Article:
Police said 26 officers were injured as rioters bombarded them overnight with missiles and bottles, looted buildings including banks, shops and council offices, and torched three patrol cars near Tottenham police station. Residents said they had to flee their homes as mounted police and riot officers on foot charged the crowd to push rioters back.

A spokesman for Prime Minister David Cameron said, “The rioting in Tottenham last night was utterly unacceptable. There is no justification for the aggression the police and the public faced, or for the damage to property.” He added, “There are pockets of our society that are not just broken, but frankly sick. When we see children as young as 12 and 13 looting and laughing, when we see the disgusting sight of a young man with people pretending to help him while they are robbing him, it is clear that things are badly wrong with our society.”

He was referring to one of the really gross events that occurred during the riots took place in London. Mohn Asyraf Haziq, 20, a young man from Malaysia who is studying on a government scholarship was riding his bicycle with a friend to buy some food when they inadvertently encountered a crowd of rioters. Some of them were young enough to be in primary school. The thugs pushed him off his bike and punched and kicked him. His teeth were smashed and his jaw was broken. While he was on the ground, a black man approached him as if coming to his aid and placed a reassuring arm around his shoulders and helped him to his feet. While being held him up in a standing position, one of the other rioters opened up his backpack and stole his PSP player. He also had his wallet and cellphone stolen from him amid threats of being stabbed with their knives. The so-called ‘Good Samaritan’ was one of the thieves who robbed him while their victim was clutching his wounds. A woman in a nearby house brought him into her home and called an ambulance. At the time of this writing, he is still in the hospital.

Tim Godwin, the acting commissioner, said that while the violence on Saturday was rooted in frustration over the death of Mark Duggan, 29, a father of four shot dead during a police operation, later disorder on Sunday was "pure criminality." Stephen Kavanagh, the deputy assistant commissioner, added, "On occasions like this, it is the burglars, the thugs and the bullies that are trying to make the most of the opportunity."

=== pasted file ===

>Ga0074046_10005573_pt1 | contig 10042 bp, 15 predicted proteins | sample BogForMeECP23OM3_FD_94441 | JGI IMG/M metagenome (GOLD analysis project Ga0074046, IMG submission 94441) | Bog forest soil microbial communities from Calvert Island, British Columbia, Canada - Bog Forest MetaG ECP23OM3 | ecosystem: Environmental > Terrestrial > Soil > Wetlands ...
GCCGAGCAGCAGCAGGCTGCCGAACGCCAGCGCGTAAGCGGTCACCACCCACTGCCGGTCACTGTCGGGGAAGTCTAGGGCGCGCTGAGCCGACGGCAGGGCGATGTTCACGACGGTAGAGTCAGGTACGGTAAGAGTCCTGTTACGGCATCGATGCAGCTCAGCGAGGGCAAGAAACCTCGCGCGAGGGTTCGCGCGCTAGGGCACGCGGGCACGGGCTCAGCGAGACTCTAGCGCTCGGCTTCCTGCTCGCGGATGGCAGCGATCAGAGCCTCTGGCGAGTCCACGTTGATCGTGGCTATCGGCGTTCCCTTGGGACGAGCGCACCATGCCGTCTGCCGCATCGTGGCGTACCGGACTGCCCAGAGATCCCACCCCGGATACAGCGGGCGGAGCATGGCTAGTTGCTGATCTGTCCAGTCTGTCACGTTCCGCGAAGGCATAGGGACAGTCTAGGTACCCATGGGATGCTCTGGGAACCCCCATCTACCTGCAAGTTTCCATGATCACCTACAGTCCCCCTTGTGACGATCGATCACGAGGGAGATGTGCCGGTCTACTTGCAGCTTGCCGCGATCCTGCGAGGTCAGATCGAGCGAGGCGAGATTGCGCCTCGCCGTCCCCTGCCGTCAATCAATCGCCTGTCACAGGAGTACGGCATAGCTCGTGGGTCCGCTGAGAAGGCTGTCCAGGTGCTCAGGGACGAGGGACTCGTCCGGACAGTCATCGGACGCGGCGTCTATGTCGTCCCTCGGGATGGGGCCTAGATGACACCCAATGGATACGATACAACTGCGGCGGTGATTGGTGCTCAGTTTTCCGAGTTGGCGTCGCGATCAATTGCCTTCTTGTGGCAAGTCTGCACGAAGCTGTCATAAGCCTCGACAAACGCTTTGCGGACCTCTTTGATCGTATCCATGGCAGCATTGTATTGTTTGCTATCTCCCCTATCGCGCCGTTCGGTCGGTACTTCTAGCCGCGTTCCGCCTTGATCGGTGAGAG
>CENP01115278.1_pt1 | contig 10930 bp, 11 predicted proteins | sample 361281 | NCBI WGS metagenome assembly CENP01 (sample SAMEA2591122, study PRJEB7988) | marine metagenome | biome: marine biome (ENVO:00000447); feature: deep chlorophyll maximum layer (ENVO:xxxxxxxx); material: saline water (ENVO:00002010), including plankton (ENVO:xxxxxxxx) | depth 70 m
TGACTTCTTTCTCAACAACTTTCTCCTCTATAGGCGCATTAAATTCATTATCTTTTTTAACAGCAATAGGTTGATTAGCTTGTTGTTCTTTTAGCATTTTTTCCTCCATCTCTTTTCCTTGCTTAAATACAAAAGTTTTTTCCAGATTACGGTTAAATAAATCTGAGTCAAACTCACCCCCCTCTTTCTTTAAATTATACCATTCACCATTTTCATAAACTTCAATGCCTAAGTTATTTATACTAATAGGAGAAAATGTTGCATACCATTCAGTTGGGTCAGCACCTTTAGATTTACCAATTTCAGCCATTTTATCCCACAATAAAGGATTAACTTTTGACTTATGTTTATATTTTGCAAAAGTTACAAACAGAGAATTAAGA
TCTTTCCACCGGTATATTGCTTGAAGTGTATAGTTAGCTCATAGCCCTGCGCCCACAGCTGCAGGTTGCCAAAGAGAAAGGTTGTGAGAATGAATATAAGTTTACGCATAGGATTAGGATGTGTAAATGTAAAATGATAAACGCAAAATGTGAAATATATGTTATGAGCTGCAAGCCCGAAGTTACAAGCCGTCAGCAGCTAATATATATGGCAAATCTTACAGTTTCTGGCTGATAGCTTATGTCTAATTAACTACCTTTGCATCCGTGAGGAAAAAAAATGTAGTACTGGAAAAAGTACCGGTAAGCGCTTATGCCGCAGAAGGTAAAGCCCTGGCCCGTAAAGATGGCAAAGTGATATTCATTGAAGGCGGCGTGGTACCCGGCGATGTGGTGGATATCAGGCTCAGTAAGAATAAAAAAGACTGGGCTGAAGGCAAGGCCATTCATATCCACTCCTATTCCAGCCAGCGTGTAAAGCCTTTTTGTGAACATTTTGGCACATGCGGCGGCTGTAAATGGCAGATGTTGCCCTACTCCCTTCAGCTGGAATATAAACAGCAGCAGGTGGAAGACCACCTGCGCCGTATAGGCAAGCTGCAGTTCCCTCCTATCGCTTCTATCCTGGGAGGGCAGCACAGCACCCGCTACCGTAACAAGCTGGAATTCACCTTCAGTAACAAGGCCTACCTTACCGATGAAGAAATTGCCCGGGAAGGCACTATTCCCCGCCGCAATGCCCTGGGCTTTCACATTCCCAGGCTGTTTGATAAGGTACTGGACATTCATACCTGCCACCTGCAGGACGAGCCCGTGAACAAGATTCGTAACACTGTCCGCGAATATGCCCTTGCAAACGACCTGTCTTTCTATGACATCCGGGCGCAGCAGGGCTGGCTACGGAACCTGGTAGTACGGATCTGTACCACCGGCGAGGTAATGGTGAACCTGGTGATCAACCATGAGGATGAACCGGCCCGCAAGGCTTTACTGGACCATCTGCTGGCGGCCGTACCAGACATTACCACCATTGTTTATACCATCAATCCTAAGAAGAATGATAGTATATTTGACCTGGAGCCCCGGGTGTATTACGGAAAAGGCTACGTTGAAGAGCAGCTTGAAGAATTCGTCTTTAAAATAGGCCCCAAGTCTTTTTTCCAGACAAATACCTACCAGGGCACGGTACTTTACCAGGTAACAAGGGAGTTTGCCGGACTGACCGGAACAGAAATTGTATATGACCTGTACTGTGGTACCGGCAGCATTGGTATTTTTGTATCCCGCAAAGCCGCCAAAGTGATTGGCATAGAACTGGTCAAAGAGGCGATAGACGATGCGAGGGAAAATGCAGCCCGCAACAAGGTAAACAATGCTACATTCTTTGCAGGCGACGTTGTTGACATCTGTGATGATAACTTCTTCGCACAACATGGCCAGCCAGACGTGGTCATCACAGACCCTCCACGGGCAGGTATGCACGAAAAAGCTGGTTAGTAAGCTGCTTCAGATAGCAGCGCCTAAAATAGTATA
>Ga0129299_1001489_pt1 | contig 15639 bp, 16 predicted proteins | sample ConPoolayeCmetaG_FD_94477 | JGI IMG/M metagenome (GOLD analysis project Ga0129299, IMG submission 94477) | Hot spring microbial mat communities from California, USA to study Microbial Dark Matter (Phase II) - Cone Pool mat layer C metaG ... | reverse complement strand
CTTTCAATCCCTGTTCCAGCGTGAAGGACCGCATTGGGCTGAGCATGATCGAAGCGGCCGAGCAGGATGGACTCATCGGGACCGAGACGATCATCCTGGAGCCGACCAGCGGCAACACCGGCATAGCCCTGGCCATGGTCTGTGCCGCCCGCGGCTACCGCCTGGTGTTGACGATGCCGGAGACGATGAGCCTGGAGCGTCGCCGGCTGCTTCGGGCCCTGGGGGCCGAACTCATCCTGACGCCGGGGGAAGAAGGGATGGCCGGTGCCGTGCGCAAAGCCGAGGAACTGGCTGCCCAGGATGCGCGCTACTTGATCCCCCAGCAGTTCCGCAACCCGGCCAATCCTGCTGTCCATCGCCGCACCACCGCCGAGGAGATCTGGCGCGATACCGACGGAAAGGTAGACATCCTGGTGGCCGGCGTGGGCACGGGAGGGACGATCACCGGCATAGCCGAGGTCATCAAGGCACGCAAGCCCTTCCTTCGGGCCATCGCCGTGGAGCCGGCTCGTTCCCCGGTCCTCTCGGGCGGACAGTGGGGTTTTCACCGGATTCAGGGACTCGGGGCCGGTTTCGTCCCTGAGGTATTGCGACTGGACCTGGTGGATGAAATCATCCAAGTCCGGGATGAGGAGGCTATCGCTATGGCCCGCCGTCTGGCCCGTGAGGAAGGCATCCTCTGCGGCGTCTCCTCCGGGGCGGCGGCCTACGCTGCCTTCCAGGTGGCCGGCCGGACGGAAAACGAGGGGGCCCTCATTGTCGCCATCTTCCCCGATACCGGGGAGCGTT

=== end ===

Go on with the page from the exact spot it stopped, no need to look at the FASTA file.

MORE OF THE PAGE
By all accounts, these were riots waiting for an excuse. The spark was the police shooting of a black man, Mark Duggan, in the London suburb of Tottenham. But they did not turn into race riots: the perpetrators were of all colours and backgrounds.
All that united them was an impulse to smash and grab.

Violence and looting spread to new areas of London on Monday as shops and cars were set ablaze and police struggled to contain the spiraling disorder on a third night of rioting. Prime Minister Cameron was right however when he said that the police response to the beginning of the riots was too slow. Had they acted sooner, perhaps the riots could have been nipped in the bud so to speak.

On August 9th, newspapers in Britain published a haunting photograph: a woman flinging herself from a burning building into the arms of riot police below. The image was broadcasted on CNN and other television stations worldwide. The image captured the horror that has settled like a noxious dust on at least ten London neighbourhoods and other British cities.

In London on August 9th, businesses, homes, cars and fire trucks were ablaze early in the morning as police struggled to respond to looting and violence in a third night of riots across London. By that time, 225 people have been arrested and 36 charged in riots that began last Saturday night after a peaceful protest in a North London community turned violent. The worst unrest in London in decades saw buildings, vehicles and garbage dumps set alight, stores burglarized and police officers pelted with bottles and fireworks, as groups of young people rampaged through neighbourhoods across the capital.

Nightly violence has torn these communities apart for days. Dozens of buildings and cars have been torched. Stores have been looted; police and firefighters have been attacked. Large swaths of urban Britain resemble a battle zone.

In Clapham Junction, south London, police cornered off a major intersection as a crime scene after a fire ripped through buildings and dozens of stores were ransacked Monday night.

There’s no justification for outright theft and violence: one particularly sickening video shows young men pretending to help a wounded boy, then rifling through his backpack.

Bad policing clearly played a part. London police held back at the outset on Saturday night, fearing a repeat of the city’s racially fueled riots of the 1980s. Now Prime Minister David Cameron has more than doubled the number of cops on the streets and promises to end the violence. But the damage – both physical and psychological – has already been done.

While the extra policing may deter the impulse to violence, it will not eliminate the disaffection felt by many young people in Britain. “This is criminality pure and simple and it has to be defeated.” Cameron said.